Mary Queen of Scots was deposed from the Scottish throne while imprisoned at Lochleven Castle. She was not brought to trial in Scotland but was implicated in the murder of her husband Lord Darnley particularly as she had married the Earl of Bothwell, generally thought to have perpetrated the crime. When she escaped to England, the English Government wanted her out of the way. They needed an excuse to hold her under house arrest, or better still a reason to execute her, but it was soon recognised that the evidence against her in Scotland was fraudulent. Any trial would implicate the Regency and members of the Scottish Government that had replaced her, which the English Government wanted to support.
Yet Mary remained very dangerous to the English, she was the dynastic heir to the English throne, and, as a Catholic, was likely to reverse the hard won English reformation. If the English Government, wanted justification to execute her, they needed evidence of a crime that she had committed in England. Her trial at Fotheringhay found her guilty of treason for having supported the Babington plot to murder Elizabeth and to place her on the English throne in Elizabeth’s place. Evidence for this came from messages written in code by Mary’s secretaries, which were deciphered by Thomas Phelippes on behalf of William Cecil, the English Secretary of State, after Mary’s communication system had been infiltrated. There can be no doubt that Mary agreed to support the Babington plot, but she argued that her secretaries had acted without her authority. As they were extremely loyal, and were not permitted to give evidence at her trial, she could claim that there was no evidence to disprove her arguments. Furthermore, the plot itself
was probably a fiction created by Cecil’s and Walsingham’s double agents. Anthony Babington had been encouraged to manage a plot that had been begun by Gilbert Gifford, who was enticed into becoming Cecil’s agent and into managing Mary’s communication system for the sole purpose of snaring her. Gifford’s activities allowed all Mary’s correspondence to be seen by the English authorities. Although the plot reputedly had the support of the Spanish, there is no evidence that they were involved. It thus had no realistic chance of success. Yet Elizabeth was shocked that Mary was expressing her undying loyalty, while at the same time supporting a plot to replace her on the throne.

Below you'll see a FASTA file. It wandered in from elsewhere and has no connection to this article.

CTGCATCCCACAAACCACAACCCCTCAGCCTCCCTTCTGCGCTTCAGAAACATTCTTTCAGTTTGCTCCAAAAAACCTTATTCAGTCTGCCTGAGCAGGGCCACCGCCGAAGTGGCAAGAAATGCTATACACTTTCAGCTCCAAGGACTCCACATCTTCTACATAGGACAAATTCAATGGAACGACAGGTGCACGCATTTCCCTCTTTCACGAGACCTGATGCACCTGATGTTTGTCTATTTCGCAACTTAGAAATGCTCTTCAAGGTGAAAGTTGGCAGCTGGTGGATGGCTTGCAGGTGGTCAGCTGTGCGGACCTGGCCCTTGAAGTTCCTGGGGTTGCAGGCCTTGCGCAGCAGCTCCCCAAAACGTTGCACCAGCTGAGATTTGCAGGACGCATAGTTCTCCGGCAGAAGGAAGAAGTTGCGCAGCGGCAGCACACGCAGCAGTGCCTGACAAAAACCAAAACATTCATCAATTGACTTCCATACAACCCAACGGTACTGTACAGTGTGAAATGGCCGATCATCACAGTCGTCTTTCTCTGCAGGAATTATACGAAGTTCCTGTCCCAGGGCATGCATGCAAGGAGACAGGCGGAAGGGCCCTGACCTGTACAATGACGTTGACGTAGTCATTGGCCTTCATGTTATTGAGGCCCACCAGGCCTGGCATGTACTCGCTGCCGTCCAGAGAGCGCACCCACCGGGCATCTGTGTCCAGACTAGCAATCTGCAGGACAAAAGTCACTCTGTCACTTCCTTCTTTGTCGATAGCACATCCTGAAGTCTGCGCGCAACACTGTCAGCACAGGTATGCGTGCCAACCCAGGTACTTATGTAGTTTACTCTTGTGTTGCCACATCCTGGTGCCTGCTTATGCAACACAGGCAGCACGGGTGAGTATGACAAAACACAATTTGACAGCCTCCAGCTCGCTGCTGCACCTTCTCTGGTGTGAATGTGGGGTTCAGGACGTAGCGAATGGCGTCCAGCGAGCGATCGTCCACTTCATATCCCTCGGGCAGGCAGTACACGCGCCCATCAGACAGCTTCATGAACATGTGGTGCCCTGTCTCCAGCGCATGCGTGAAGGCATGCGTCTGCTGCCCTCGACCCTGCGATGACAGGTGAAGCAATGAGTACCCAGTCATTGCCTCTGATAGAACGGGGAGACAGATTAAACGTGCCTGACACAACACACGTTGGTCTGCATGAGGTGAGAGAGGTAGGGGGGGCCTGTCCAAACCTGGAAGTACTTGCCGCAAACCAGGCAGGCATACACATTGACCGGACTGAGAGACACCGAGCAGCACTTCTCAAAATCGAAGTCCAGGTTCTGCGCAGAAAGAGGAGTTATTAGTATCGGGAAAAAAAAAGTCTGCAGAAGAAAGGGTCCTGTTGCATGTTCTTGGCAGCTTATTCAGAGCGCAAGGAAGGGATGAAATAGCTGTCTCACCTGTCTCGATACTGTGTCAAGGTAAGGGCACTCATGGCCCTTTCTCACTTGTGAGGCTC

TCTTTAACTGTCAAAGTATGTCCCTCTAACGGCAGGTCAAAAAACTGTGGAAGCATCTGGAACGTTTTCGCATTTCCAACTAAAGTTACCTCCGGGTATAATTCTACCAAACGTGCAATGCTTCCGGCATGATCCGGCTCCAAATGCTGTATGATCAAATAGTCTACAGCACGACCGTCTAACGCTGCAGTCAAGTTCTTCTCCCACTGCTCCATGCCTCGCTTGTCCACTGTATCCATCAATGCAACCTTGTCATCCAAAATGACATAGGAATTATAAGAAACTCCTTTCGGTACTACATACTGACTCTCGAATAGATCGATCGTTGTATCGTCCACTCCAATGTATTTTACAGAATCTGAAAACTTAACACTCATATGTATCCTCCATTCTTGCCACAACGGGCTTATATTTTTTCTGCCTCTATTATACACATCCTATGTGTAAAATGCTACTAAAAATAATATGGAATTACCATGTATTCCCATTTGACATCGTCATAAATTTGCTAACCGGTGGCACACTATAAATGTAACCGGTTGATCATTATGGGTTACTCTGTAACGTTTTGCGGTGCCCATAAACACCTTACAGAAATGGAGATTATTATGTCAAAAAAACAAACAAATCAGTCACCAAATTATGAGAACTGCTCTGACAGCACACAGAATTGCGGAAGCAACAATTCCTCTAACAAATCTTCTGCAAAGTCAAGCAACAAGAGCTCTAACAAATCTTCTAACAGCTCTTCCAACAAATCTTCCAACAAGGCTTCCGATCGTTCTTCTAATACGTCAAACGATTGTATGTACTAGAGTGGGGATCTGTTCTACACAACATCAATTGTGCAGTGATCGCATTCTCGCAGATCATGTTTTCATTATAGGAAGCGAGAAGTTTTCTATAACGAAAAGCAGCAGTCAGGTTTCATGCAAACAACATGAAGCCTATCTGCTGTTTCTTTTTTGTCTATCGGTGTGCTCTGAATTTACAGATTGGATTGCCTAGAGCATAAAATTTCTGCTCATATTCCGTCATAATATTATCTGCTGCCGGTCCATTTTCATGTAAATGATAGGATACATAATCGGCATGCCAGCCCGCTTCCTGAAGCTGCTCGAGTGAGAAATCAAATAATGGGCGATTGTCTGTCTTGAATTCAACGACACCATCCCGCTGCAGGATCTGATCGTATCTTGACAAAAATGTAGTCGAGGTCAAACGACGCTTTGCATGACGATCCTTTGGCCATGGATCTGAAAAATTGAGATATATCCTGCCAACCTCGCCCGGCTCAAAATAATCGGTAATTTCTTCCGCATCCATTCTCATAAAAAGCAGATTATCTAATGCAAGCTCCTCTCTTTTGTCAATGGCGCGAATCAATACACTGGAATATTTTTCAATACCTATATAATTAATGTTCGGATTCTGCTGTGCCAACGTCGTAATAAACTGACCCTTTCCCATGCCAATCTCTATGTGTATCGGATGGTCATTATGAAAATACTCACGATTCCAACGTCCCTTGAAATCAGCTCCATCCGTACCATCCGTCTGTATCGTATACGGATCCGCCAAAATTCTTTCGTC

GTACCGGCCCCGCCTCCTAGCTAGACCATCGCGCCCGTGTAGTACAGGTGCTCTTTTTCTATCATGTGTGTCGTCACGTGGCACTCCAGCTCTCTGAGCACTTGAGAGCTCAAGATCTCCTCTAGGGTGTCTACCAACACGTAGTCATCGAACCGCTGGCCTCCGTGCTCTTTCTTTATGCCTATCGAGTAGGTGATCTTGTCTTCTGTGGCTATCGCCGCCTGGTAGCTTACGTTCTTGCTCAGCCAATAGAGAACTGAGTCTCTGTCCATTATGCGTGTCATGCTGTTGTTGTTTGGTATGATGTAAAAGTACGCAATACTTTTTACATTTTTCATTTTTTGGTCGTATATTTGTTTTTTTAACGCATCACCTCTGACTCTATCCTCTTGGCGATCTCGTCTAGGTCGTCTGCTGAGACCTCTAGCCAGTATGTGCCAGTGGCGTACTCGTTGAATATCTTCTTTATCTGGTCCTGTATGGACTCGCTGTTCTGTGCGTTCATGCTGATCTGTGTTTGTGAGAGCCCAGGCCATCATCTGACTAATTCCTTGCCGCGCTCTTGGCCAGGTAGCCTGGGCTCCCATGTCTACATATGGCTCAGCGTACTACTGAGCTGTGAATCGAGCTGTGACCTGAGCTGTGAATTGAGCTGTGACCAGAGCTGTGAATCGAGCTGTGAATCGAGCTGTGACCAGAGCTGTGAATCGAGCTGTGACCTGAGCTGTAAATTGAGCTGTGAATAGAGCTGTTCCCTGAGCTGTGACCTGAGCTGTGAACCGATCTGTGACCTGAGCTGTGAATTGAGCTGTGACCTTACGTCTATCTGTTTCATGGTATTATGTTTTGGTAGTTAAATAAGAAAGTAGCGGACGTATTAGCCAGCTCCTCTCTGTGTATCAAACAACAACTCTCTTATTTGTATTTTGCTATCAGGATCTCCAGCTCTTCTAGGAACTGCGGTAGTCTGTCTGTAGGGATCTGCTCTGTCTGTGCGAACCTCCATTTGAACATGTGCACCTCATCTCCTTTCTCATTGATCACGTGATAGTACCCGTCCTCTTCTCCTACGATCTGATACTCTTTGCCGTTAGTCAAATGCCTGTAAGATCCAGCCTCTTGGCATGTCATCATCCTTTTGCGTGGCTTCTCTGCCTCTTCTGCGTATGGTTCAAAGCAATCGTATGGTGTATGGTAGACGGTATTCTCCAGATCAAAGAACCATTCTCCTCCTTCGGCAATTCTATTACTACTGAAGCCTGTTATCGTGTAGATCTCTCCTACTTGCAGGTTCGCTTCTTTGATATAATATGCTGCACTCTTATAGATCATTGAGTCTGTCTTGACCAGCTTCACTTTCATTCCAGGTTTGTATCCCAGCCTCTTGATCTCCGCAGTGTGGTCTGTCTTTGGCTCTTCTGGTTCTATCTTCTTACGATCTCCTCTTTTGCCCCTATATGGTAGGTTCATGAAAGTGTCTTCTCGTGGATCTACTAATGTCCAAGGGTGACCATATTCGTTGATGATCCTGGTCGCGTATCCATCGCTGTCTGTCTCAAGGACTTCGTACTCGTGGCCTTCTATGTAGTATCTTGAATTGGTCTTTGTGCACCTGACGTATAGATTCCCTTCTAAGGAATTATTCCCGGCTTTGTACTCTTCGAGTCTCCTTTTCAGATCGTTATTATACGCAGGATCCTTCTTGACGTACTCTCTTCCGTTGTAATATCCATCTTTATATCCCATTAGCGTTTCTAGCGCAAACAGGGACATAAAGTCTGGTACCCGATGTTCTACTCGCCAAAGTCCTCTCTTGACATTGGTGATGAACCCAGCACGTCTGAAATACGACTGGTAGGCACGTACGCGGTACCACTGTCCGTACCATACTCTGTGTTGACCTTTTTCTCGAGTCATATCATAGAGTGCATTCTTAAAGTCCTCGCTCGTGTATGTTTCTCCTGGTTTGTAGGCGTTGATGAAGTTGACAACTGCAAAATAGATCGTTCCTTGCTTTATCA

The weakness in the case against Mary was that she was a head of state of a foreign power, who had not been found guilty of any wrong-doing and was not subject to English law. A Monarch was above the law, and she was never charged with complicity in the murder of her husband, Lord Darnley. Cecil’s argument was that Scotland was an English suzerainty making its monarchs subject to the English. This was an understanding offered in the 14th century by John Balliol in his attempt to claim the Scottish throne ahead of Robert the Bruce. As Bruce had defeated the English and Balliol at Bannockburn in 1314, this was not an argument that stood the test of time, and Balliol was never accepted by the Scots as their King.
Mary’s only motive at the time of Babington’s plot was to gain release from house arrest. At 44, she was old, was not in the know, and had no political ambitions. Although she was found guilty by the conference at Westminster, Elizabeth deferred signing her death warrant, being extremely nervous of public opinion in both Scotland and on the Continent. If James in Scotland had taken a tougher stand, he could have saved his mother’s life, but he had had a taste for being King of Scotland, and only played lip service to seeking her release. Although Elizabeth subsequently signed the warrant under pressure, she always claimed that she had not intended to do so and signed it among a pile of papers. This seems a convenient excuse.
Mary was executed because she was a committed Catholic and was unwilling to subsume her Catholic persona for political convenience. She remained a member of the dogmatically Catholic and powerful Guise family in France. Cecil had already watched Mary Tudor, another committed Catholic, succeed to the English throne by dynastic right, despite the efforts of the Protestant hierarchy to replace her with her Protestant cousin, Lady Jane Grey. Mary Queen of Scots was Elizabeth’s dynastic heir. In Catholic eyes, she was already rightfully queen. (Elizabeth remained illegitimate in Catholic eyes, having been born during the lifetime of Henry VIII’s first wife the Catholic Catherine of Aragon.) Cecil’s solution was to arrange for Mary’s son James VI of Scotland to be brought up as a Protestant, allowing him to inherit the English throne on a wave of Protestant support on Elizabeth’s death.
A fuller account can be found in Robert Stedall’s new book, Mary Queen of Scots’ Downfall – The Life and Murder of Henry, Lord Darnley published by Pen and Sword in November 2017